The Transylvania Times -

Growing With 'Infill'

 

Last updated 1/6/2021 at 4:14pm



When the North Carolina General Assembly basically nullified involuntary annexation, cities were forced to grow within their own boundaries. The only choices have been to build taller structures, renovate unusued spaces or fill in the open spaces.

The latter mode, commonly referred to as “infill,” has been the tool most implemented in Brevard. From 1918-2020, there were 57 new homes built in Brevard on these vacant spaces. Examples of these infill areas can be found on South Rice Street and along West Main Street.

A drawback of some infill projects is that homes are built so closely together that they have very little yard space and may detract from the more spacious aesthetics of a neighborhood. However, having greater home density allows for the city to increase its population while preserving more green space.

The other significant benefit of implementing infill is that homes are constructed, as the Unified Development Ordinance notes, on land “that is enclosed by other types of development that are already served by public infrastructure, such as transportation, water, wastewater and other utilities.” Thus, the city does not have to spend more money to extend these utilities yet benefits financially by having more residents use those utilities. It’s also better environmentally because less area is disturbed for transportation and less water is needed because there are fewer miles of water pipes. (The latter is analogous to an 80-pound child having .7 gallons of blood while an adult weighing 180 pounds has about 1.5 gallons of blood.)

While infill is typically used in reference to residential construction, infill is also being used commercially. The area between Neely Road and the Asheville Highway used to have a great deal of open land. Now, however, a new hotel, restaurants and other businesses are being built and opening in that area. We may or may not like the businesses going into those spaces, but again, they are being constructed near city utilities and are not destroying pristine land with high aesthetic value.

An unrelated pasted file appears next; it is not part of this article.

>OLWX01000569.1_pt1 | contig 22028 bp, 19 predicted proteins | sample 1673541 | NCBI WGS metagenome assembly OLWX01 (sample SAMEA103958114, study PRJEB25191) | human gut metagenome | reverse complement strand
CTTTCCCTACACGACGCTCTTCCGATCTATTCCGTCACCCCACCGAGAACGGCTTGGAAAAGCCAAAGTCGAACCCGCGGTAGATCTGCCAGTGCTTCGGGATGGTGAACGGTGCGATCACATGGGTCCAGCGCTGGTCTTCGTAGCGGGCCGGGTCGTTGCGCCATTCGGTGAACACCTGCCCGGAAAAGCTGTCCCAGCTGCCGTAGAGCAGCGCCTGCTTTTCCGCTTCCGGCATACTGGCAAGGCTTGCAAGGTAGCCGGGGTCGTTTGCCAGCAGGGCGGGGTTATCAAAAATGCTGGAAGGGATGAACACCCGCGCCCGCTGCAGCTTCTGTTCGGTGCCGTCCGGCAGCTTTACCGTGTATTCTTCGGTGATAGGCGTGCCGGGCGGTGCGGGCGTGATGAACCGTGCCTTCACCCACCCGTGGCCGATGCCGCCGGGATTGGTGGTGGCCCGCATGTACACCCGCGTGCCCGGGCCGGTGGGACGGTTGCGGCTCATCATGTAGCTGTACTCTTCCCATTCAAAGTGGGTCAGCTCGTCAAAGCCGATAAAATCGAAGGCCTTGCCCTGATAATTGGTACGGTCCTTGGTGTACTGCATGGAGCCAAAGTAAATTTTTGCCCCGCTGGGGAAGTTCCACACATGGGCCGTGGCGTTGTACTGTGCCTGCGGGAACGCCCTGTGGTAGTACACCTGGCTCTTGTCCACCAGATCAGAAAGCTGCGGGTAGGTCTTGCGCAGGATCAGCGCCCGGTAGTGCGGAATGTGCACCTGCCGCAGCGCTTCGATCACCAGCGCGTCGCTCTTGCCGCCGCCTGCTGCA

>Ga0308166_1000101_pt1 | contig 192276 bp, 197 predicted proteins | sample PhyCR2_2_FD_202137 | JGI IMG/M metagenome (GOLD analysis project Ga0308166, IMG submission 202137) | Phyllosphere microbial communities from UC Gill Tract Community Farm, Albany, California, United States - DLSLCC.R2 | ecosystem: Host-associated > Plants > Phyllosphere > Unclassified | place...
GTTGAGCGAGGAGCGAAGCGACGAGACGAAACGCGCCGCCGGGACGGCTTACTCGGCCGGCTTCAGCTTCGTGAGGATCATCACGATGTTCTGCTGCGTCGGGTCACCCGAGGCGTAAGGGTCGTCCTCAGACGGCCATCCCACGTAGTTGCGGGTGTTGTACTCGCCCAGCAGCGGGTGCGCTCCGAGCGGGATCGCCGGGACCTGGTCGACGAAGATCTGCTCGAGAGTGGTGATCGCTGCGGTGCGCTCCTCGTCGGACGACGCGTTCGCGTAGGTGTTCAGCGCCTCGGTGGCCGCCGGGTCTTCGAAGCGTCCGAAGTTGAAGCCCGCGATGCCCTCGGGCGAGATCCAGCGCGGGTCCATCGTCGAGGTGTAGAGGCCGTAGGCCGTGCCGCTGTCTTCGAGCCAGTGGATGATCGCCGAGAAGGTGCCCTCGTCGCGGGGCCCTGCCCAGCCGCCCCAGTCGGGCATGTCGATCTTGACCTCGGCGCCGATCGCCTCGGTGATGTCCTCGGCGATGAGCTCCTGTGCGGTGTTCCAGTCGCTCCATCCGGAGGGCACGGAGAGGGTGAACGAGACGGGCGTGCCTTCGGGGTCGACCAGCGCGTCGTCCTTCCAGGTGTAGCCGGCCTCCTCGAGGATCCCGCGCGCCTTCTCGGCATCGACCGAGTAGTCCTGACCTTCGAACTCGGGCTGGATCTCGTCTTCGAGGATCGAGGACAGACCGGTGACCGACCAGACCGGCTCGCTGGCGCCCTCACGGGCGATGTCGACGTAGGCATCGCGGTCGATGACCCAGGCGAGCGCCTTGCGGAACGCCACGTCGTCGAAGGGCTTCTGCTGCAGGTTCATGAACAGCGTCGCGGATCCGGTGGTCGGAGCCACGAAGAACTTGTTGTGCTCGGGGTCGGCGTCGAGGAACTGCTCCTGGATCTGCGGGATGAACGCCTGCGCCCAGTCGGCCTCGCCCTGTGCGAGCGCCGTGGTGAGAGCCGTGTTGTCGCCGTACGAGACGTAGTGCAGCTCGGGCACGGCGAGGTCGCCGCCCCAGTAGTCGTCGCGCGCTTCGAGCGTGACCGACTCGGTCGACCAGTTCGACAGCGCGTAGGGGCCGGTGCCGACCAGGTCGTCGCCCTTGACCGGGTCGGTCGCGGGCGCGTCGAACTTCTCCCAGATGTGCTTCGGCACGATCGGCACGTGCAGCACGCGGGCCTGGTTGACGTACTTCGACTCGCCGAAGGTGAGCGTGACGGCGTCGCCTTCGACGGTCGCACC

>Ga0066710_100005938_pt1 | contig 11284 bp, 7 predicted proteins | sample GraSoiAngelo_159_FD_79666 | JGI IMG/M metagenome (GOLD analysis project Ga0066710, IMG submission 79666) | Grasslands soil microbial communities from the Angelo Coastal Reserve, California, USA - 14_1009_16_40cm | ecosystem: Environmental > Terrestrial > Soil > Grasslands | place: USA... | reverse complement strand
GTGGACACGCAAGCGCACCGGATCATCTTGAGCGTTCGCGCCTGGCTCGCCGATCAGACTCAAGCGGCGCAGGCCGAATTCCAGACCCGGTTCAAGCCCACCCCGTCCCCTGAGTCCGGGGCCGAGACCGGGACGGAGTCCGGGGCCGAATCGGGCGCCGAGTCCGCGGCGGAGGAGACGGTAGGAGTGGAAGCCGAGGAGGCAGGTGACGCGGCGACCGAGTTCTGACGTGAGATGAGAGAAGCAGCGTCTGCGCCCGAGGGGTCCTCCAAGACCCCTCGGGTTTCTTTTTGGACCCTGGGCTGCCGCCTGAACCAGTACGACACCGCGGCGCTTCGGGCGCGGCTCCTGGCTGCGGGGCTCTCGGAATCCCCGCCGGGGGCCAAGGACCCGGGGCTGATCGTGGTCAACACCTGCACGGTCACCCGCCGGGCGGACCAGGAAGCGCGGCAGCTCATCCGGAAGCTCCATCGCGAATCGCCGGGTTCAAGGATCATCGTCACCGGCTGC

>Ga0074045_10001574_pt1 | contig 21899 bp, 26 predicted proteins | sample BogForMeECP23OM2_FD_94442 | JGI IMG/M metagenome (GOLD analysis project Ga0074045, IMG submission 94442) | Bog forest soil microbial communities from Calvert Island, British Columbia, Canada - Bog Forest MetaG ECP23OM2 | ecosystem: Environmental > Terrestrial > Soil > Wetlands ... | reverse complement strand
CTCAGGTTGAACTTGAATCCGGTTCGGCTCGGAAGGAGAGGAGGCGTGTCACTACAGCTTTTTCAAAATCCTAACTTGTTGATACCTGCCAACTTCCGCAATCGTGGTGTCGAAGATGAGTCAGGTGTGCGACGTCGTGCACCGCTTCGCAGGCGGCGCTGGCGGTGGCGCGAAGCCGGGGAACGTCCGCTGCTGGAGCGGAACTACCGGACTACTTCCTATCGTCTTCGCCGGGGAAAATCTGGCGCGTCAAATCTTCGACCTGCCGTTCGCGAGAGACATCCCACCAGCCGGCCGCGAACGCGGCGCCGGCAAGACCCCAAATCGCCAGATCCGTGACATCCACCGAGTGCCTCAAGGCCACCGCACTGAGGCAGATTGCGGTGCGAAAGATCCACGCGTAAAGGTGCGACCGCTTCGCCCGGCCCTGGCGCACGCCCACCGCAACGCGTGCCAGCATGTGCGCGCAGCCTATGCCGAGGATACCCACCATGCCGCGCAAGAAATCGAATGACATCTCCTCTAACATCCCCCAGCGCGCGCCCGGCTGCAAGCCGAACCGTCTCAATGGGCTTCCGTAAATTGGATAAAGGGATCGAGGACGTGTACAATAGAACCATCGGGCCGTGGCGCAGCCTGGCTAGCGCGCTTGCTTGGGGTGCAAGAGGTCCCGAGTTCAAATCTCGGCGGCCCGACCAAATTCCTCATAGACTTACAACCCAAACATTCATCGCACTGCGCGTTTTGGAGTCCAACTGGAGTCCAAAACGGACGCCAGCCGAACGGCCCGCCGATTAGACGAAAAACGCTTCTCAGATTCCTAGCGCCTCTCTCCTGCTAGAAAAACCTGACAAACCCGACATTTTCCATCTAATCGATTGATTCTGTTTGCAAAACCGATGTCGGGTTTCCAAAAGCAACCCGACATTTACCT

Renovating unused spaces also has the same benefits as infill. The city and the Heart of Brevard have done a good job of keeping most of the downtown buildings occupied. It would be wonderful to see some other spaces, such as the old Kmart building occupied, but private ownership of those buildings comes into play.

As for building taller structures, they would be incompatible with our current structures and possibly destroy the small town charm of Main Street. (Many cities in Europe have limits on the heighth of most buildings in order to preserve the character of their towns.)

Cities either grow or diminish. With a few exceptions, the City of Brevard has done a relatively good job promoting growth without destroying its small town ambience.

 
 

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